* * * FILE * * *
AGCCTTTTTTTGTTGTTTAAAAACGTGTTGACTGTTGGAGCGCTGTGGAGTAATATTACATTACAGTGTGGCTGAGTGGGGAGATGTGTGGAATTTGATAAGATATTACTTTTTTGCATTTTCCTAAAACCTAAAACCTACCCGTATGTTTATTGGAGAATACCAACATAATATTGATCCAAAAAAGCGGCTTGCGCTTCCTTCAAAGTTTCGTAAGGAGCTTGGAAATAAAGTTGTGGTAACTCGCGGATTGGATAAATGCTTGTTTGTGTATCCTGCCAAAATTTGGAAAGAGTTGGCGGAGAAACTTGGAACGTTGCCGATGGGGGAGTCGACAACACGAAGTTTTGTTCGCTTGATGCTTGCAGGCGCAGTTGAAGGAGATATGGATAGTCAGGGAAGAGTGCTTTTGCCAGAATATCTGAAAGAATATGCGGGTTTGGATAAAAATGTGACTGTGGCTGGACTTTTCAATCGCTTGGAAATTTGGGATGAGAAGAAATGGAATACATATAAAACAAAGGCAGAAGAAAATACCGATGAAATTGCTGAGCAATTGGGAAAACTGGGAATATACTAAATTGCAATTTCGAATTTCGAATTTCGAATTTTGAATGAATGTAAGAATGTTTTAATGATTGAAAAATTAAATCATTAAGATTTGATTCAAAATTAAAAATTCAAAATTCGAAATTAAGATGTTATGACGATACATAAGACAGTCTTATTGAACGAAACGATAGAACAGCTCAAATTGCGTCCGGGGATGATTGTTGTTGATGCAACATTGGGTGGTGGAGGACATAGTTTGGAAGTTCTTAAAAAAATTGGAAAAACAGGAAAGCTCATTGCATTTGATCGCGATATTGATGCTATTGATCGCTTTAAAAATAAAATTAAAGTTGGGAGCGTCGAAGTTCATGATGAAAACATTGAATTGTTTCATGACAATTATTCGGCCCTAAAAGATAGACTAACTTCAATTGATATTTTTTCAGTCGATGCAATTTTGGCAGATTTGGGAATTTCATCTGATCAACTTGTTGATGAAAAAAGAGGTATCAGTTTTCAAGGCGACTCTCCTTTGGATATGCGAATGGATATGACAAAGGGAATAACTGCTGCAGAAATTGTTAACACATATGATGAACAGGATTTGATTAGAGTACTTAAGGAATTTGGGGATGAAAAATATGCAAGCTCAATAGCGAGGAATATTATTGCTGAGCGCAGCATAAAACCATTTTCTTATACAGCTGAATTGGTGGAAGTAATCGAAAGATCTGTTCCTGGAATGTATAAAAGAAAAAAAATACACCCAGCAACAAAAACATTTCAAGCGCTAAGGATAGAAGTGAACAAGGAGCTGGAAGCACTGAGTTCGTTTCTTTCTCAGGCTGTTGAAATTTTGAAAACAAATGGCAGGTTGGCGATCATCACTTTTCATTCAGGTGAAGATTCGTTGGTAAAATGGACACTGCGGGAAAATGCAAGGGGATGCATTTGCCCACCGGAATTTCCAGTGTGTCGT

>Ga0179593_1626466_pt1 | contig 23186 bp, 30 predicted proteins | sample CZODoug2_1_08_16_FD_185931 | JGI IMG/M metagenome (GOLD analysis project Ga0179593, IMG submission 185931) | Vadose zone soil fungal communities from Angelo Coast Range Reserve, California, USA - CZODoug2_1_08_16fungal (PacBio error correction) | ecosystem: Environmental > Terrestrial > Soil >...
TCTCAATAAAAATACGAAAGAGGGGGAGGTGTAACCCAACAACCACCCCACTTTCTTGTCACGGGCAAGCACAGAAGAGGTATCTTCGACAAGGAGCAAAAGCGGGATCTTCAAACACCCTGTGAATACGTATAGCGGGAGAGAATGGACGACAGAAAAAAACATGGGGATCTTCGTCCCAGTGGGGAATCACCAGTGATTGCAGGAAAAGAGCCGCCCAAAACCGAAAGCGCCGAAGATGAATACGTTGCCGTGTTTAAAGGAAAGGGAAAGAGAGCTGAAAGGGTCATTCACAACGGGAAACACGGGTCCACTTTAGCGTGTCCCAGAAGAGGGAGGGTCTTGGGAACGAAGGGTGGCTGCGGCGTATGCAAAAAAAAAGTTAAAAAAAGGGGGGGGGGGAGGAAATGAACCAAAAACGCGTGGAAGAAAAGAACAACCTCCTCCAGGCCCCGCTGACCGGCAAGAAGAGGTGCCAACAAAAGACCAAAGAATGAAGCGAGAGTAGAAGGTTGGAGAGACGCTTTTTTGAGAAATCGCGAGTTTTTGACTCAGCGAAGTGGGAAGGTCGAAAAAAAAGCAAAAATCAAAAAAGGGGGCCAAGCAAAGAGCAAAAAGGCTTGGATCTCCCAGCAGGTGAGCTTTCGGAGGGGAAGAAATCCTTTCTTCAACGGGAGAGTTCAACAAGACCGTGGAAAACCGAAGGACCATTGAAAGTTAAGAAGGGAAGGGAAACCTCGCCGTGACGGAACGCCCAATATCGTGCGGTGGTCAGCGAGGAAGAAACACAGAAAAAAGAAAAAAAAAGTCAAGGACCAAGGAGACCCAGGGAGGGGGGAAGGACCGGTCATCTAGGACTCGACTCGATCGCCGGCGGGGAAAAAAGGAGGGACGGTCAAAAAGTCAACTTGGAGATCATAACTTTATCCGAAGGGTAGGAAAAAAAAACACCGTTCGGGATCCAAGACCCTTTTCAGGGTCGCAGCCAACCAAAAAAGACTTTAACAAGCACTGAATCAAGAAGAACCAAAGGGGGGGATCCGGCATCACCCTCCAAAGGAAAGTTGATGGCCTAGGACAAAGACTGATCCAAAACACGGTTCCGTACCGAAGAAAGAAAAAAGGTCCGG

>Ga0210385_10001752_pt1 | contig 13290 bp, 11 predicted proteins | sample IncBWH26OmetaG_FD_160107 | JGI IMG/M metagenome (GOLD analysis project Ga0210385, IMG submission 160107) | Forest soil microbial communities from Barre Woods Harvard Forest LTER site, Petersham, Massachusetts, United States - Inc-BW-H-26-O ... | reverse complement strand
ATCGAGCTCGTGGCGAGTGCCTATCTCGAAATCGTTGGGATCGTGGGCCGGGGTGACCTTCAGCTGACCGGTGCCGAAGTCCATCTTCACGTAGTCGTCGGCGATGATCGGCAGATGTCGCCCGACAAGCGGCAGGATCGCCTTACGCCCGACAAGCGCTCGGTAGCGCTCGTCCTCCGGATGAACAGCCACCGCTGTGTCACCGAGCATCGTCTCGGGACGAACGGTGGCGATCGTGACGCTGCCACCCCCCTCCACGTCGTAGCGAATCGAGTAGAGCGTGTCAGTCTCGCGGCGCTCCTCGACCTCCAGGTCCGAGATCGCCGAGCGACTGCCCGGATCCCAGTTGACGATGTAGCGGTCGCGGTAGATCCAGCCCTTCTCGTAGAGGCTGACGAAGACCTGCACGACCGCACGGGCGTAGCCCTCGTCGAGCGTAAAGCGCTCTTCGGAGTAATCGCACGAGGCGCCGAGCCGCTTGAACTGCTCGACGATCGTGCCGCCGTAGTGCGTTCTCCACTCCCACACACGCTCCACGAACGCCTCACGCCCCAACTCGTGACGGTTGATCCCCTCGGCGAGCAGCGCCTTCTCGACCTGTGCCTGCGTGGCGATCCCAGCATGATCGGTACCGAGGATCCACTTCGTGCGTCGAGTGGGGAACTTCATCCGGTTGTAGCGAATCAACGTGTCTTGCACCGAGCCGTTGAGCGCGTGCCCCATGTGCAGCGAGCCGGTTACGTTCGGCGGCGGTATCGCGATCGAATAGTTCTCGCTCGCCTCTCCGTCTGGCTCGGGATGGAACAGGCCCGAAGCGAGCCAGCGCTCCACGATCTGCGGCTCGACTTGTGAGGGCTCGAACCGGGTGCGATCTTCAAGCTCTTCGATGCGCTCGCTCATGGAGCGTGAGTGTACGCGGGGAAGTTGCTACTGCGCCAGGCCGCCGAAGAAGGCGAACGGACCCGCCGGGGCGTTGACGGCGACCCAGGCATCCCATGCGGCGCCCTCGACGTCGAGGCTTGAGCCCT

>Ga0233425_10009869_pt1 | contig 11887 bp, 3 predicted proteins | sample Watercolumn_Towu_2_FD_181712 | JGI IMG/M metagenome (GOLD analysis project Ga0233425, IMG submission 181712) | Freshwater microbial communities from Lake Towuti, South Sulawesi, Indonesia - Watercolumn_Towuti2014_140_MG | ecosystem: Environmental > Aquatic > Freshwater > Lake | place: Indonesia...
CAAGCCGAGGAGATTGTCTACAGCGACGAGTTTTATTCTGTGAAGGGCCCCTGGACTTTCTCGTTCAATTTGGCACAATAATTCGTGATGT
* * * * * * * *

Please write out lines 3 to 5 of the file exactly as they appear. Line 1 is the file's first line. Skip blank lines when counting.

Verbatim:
TCTCAATAAAAATACGAAAGAGGGGGAGGTGTAACCCAACAACCACCCCACTTTCTTGTCACGGGCAAGCACAGAAGAGGTATCTTCGACAAGGAGCAAAAGCGGGATCTTCAAACACCCTGTGAATACGTATAGCGGGAGAGAATGGACGACAGAAAAAAACATGGGGATCTTCGTCCCAGTGGGGAATCACCAGTGATTGCAGGAAAAGAGCCGCCCAAAACCGAAAGCGCCGAAGATGAATACGTTGCCGTGTTTAAAGGAAAGGGAAAGAGAGCTGAAAGGGTCATTCACAACGGGAAACACGGGTCCACTTTAGCGTGTCCCAGAAGAGGGAGGGTCTTGGGAACGAAGGGTGGCTGCGGCGTATGCAAAAAAAAAGTTAAAAAAAGGGGGGGGGGGAGGAAATGAACCAAAAACGCGTGGAAGAAAAGAACAACCTCCTCCAGGCCCCGCTGACCGGCAAGAAGAGGTGCCAACAAAAGACCAAAGAATGAAGCGAGAGTAGAAGGTTGGAGAGACGCTTTTTTGAGAAATCGCGAGTTTTTGACTCAGCGAAGTGGGAAGGTCGAAAAAAAAGCAAAAATCAAAAAAGGGGGCCAAGCAAAGAGCAAAAAGGCTTGGATCTCCCAGCAGGTGAGCTTTCGGAGGGGAAGAAATCCTTTCTTCAACGGGAGAGTTCAACAAGACCGTGGAAAACCGAAGGACCATTGAAAGTTAAGAAGGGAAGGGAAACCTCGCCGTGACGGAACGCCCAATATCGTGCGGTGGTCAGCGAGGAAGAAACACAGAAAAAAGAAAAAAAAAGTCAAGGACCAAGGAGACCCAGGGAGGGGGGAAGGACCGGTCATCTAGGACTCGACTCGATCGCCGGCGGGGAAAAAAGGAGGGACGGTCAAAAAGTCAACTTGGAGATCATAACTTTATCCGAAGGGTAGGAAAAAAAAACACCGTTCGGGATCCAAGACCCTTTTCAGGGTCGCAGCCAACCAAAAAAGACTTTAACAAGCACTGAATCAAGAAGAACCAAAGGGGGGGATCCGGCATCACCCTCCAAAGGAAAGTTGATGGCCTAGGACAAAGACTGATCCAAAACACGGTTCCGTACCGAAGAAAGAAAAAAGGTCCGG

>Ga0210385_10001752_pt1 | contig 13290 bp, 11 predicted proteins | sample IncBWH26OmetaG_FD_160107 | JGI IMG/M metagenome (GOLD analysis project Ga0210385, IMG submission 160107) | Forest soil microbial communities from Barre Woods Harvard Forest LTER site, Petersham, Massachusetts, United States - Inc-BW-H-26-O ... | reverse complement strand
ATCGAGCTCGTGGCGAGTGCCTATCTCGAAATCGTTGGGATCGTGGGCCGGGGTGACCTTCAGCTGACCGGTGCCGAAGTCCATCTTCACGTAGTCGTCGGCGATGATCGGCAGATGTCGCCCGACAAGCGGCAGGATCGCCTTACGCCCGACAAGCGCTCGGTAGCGCTCGTCCTCCGGATGAACAGCCACCGCTGTGTCACCGAGCATCGTCTCGGGACGAACGGTGGCGATCGTGACGCTGCCACCCCCCTCCACGTCGTAGCGAATCGAGTAGAGCGTGTCAGTCTCGCGGCGCTCCTCGACCTCCAGGTCCGAGATCGCCGAGCGACTGCCCGGATCCCAGTTGACGATGTAGCGGTCGCGGTAGATCCAGCCCTTCTCGTAGAGGCTGACGAAGACCTGCACGACCGCACGGGCGTAGCCCTCGTCGAGCGTAAAGCGCTCTTCGGAGTAATCGCACGAGGCGCCGAGCCGCTTGAACTGCTCGACGATCGTGCCGCCGTAGTGCGTTCTCCACTCCCACACACGCTCCACGAACGCCTCACGCCCCAACTCGTGACGGTTGATCCCCTCGGCGAGCAGCGCCTTCTCGACCTGTGCCTGCGTGGCGATCCCAGCATGATCGGTACCGAGGATCCACTTCGTGCGTCGAGTGGGGAACTTCATCCGGTTGTAGCGAATCAACGTGTCTTGCACCGAGCCGTTGAGCGCGTGCCCCATGTGCAGCGAGCCGGTTACGTTCGGCGGCGGTATCGCGATCGAATAGTTCTCGCTCGCCTCTCCGTCTGGCTCGGGATGGAACAGGCCCGAAGCGAGCCAGCGCTCCACGATCTGCGGCTCGACTTGTGAGGGCTCGAACCGGGTGCGATCTTCAAGCTCTTCGATGCGCTCGCTCATGGAGCGTGAGTGTACGCGGGGAAGTTGCTACTGCGCCAGGCCGCCGAAGAAGGCGAACGGACCCGCCGGGGCGTTGACGGCGACCCAGGCATCCCATGCGGCGCCCTCGACGTCGAGGCTTGAGCCCT